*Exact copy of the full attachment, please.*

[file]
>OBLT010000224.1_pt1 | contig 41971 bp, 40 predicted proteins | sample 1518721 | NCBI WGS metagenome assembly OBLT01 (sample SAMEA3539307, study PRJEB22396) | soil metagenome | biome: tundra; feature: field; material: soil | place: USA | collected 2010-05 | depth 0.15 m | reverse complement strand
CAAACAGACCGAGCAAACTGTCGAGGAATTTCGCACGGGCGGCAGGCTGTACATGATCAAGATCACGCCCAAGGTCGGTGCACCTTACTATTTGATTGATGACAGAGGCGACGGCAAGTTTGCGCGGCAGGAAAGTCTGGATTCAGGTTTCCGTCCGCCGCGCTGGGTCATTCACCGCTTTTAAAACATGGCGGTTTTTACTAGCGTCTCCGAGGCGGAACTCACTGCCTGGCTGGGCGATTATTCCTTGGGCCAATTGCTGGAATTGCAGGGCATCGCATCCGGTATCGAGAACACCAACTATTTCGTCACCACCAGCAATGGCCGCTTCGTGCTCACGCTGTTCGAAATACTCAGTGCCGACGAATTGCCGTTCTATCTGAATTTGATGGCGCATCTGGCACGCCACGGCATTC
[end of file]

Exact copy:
>OBLT010000224.1_pt1 | contig 41971 bp, 40 predicted proteins | sample 1518721 | NCBI WGS metagenome assembly OBLT01 (sample SAMEA3539307, study PRJEB22396) | soil metagenome | biome: tundra; feature: field; material: soil | place: USA | collected 2010-05 | depth 0.15 m | reverse complement strand
CAAACAGACCGAGCAAACTGTCGAGGAATTTCGCACGGGCGGCAGGCTGTACATGATCAAGATCACGCCCAAGGTCGGTGCACCTTACTATTTGATTGATGACAGAGGCGACGGCAAGTTTGCGCGGCAGGAAAGTCTGGATTCAGGTTTCCGTCCGCCGCGCTGGGTCATTCACCGCTTTTAAAACATGGCGGTTTTTACTAGCGTCTCCGAGGCGGAACTCACTGCCTGGCTGGGCGATTATTCCTTGGGCCAATTGCTGGAATTGCAGGGCATCGCATCCGGTATCGAGAACACCAACTATTTCGTCACCACCAGCAATGGCCGCTTCGTGCTCACGCTGTTCGAAATACTCAGTGCCGACGAATTGCCGTTCTATCTGAATTTGATGGCGCATCTGGCACGCCACGGCATTC